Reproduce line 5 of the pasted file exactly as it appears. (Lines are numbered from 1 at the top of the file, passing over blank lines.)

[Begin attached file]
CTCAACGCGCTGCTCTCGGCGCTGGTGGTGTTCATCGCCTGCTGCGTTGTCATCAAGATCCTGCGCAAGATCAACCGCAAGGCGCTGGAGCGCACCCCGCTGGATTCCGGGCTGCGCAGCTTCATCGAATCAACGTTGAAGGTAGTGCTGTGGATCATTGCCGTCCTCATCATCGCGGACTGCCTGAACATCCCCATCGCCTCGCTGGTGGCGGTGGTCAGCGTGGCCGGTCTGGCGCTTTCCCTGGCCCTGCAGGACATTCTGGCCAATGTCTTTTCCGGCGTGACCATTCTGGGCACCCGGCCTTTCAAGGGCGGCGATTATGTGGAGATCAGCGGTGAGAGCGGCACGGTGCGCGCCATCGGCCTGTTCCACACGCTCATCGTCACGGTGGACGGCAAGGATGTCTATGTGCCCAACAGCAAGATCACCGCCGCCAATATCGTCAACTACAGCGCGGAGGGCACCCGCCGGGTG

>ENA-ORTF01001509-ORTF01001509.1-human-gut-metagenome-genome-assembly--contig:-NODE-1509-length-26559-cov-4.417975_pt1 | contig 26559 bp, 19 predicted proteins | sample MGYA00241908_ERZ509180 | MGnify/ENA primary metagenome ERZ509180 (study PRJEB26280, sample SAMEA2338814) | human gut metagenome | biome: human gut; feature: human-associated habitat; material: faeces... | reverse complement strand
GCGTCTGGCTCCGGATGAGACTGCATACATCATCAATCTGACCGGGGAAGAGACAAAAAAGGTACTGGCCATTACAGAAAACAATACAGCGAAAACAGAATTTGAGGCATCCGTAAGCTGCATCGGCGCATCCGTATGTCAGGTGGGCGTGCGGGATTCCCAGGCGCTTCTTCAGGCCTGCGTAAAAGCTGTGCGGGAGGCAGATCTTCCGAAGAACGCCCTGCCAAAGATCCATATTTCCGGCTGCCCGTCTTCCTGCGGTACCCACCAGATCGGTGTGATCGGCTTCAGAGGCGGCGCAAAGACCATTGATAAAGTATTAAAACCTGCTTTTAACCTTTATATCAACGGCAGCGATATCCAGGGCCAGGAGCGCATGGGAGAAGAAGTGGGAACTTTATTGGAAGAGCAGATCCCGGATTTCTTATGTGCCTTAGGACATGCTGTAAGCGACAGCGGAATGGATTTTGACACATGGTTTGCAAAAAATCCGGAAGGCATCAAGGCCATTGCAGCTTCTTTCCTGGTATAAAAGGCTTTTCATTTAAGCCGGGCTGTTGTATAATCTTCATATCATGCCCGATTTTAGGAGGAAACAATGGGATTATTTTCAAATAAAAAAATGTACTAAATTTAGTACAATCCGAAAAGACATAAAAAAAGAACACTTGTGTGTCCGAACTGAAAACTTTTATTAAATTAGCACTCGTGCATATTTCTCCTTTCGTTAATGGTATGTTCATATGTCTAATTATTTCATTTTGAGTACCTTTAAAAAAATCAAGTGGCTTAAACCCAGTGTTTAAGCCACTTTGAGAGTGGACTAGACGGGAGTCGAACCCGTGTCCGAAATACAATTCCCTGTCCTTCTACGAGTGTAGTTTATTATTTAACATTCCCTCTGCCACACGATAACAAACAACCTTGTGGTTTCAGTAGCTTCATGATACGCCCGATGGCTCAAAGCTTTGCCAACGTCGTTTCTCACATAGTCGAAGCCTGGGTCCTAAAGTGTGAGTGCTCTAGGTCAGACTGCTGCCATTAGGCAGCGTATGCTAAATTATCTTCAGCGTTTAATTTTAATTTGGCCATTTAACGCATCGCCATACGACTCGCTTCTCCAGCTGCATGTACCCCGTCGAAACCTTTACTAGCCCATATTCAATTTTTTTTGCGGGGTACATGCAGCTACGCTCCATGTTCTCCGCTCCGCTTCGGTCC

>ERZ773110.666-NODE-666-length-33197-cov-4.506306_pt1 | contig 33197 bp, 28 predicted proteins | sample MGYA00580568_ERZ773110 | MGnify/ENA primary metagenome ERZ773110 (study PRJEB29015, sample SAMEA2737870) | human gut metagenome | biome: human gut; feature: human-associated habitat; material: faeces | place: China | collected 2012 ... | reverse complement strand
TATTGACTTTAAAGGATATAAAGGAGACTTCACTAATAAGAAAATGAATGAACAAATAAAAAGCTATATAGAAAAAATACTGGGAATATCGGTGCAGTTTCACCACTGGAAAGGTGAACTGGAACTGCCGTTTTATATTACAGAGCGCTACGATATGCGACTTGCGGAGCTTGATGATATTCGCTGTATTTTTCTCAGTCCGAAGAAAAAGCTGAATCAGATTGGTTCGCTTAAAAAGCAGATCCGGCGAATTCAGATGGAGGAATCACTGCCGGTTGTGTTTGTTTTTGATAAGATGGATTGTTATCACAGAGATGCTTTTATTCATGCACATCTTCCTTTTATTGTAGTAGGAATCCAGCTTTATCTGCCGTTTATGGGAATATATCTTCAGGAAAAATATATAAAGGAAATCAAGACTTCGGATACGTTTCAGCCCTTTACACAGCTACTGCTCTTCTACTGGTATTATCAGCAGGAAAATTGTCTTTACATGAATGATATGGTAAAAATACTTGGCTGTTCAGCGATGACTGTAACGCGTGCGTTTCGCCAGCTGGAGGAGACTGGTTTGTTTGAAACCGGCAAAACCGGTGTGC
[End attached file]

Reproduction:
TATTGACTTTAAAGGATATAAAGGAGACTTCACTAATAAGAAAATGAATGAACAAATAAAAAGCTATATAGAAAAAATACTGGGAATATCGGTGCAGTTTCACCACTGGAAAGGTGAACTGGAACTGCCGTTTTATATTACAGAGCGCTACGATATGCGACTTGCGGAGCTTGATGATATTCGCTGTATTTTTCTCAGTCCGAAGAAAAAGCTGAATCAGATTGGTTCGCTTAAAAAGCAGATCCGGCGAATTCAGATGGAGGAATCACTGCCGGTTGTGTTTGTTTTTGATAAGATGGATTGTTATCACAGAGATGCTTTTATTCATGCACATCTTCCTTTTATTGTAGTAGGAATCCAGCTTTATCTGCCGTTTATGGGAATATATCTTCAGGAAAAATATATAAAGGAAATCAAGACTTCGGATACGTTTCAGCCCTTTACACAGCTACTGCTCTTCTACTGGTATTATCAGCAGGAAAATTGTCTTTACATGAATGATATGGTAAAAATACTTGGCTGTTCAGCGATGACTGTAACGCGTGCGTTTCGCCAGCTGGAGGAGACTGGTTTGTTTGAAACCGGCAAAACCGGTGTGC